A joint Fermilab/SLAC publication

July issue of symmetry now online


In this month's issue, Joe Incandela goes beyond the “Hamlet question" of whether or not the Higgs boson exists to ask: What happens next? (Illustration: Sandbox Studio, Chicago)

The July issue of symmetry hits virtual newsstands today.

As excitement builds over what physicists may or may not say about their hunt for the Higgs boson, symmetry goes beyond the “Hamlet question" of whether or not the Higgs exists to ask: What happens next?

This month’s issue also explains one word you need to understand no matter what the CMS and ATLAS collaborations announce: sigma.

Not all of the excitement this month revolves around the Higgs. Symmetry also introduces readers to the accelerator revolution under way at FACET. A new test bed for accelerator technology at SLAC, FACET seeks to make particle accelerators smaller, cheaper and more efficient—and expand their role in society.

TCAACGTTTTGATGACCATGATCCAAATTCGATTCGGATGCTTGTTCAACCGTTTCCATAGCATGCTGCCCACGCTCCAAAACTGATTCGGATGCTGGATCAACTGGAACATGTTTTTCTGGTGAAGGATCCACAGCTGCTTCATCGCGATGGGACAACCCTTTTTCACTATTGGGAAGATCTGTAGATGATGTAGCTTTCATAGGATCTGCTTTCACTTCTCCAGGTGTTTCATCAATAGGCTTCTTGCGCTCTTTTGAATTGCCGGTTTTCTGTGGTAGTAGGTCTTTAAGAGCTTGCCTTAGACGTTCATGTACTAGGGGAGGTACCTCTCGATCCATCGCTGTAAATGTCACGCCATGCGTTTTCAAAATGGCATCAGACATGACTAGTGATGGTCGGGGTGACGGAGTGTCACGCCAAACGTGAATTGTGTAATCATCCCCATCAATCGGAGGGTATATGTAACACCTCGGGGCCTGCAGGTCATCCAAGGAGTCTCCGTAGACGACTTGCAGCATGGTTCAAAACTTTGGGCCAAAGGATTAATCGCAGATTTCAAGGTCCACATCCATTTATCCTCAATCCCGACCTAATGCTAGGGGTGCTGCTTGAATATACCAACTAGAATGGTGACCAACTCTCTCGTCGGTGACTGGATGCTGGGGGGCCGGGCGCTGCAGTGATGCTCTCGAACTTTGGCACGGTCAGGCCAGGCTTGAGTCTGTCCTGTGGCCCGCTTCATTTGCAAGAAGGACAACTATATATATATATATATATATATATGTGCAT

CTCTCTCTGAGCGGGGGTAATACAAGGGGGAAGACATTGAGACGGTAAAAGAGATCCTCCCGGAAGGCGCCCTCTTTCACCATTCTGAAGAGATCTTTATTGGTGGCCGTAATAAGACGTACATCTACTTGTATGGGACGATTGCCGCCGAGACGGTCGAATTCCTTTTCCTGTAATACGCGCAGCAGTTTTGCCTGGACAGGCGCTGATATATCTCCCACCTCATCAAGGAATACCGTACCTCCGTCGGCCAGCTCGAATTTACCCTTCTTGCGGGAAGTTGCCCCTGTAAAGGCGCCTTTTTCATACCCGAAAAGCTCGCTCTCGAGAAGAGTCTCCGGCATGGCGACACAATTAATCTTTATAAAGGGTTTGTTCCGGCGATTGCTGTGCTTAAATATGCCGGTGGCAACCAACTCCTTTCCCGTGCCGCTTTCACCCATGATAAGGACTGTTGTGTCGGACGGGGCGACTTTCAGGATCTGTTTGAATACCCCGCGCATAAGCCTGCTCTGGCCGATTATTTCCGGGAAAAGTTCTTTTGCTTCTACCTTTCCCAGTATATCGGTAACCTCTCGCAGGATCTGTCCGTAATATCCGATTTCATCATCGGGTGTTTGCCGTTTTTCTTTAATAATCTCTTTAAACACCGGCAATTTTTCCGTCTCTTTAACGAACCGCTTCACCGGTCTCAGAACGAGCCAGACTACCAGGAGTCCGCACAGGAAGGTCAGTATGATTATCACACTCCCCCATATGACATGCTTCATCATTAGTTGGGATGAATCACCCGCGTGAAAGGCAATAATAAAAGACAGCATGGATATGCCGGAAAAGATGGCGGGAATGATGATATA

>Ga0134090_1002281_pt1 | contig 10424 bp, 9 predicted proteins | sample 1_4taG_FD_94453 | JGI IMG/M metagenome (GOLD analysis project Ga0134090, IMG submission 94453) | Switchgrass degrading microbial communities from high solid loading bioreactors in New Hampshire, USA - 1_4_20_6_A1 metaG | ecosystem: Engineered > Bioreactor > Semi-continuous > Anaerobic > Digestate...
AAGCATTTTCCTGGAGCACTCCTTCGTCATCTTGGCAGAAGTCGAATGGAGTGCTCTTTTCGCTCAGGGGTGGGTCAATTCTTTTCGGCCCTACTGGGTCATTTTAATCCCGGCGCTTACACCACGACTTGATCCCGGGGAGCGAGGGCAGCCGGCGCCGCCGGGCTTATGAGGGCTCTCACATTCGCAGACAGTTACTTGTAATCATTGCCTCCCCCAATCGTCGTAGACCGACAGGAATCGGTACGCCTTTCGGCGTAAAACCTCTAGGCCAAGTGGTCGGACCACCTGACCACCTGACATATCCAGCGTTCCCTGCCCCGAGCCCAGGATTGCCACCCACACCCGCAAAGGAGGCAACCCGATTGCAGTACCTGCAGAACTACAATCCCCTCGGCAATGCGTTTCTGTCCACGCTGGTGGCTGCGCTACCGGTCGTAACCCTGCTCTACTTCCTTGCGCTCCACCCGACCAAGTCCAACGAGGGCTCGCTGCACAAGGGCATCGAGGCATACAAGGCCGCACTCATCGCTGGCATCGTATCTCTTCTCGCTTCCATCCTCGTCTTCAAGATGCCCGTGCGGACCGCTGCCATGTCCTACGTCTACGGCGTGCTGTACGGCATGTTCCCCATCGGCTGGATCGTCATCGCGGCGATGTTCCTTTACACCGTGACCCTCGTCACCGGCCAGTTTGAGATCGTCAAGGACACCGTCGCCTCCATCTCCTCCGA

This month, symmetry also introduces readers to Brian Gerke, one of the many former particle physicists and astrophysicists who, thanks to a willingness and confidence to attack problems that they have no idea how to solve, have made a significant impact on another field.

To receive all future issues of symmetry, please subscribe to our e-mail edition.

Latest news articles

Australian astrophysicist Martin White discusses life with and around the Large Hadron Collider.


Despite our considerable efforts, there remain essential facets of our universe that we simply do not know how to explain.


Focus in the search for dark matter may be shifting to the axion, an ultra-lightweight particle whose existence would solve two mysteries at once.


The Proton Synchrotron (PS) accelerated its first protons on November 24, 1959.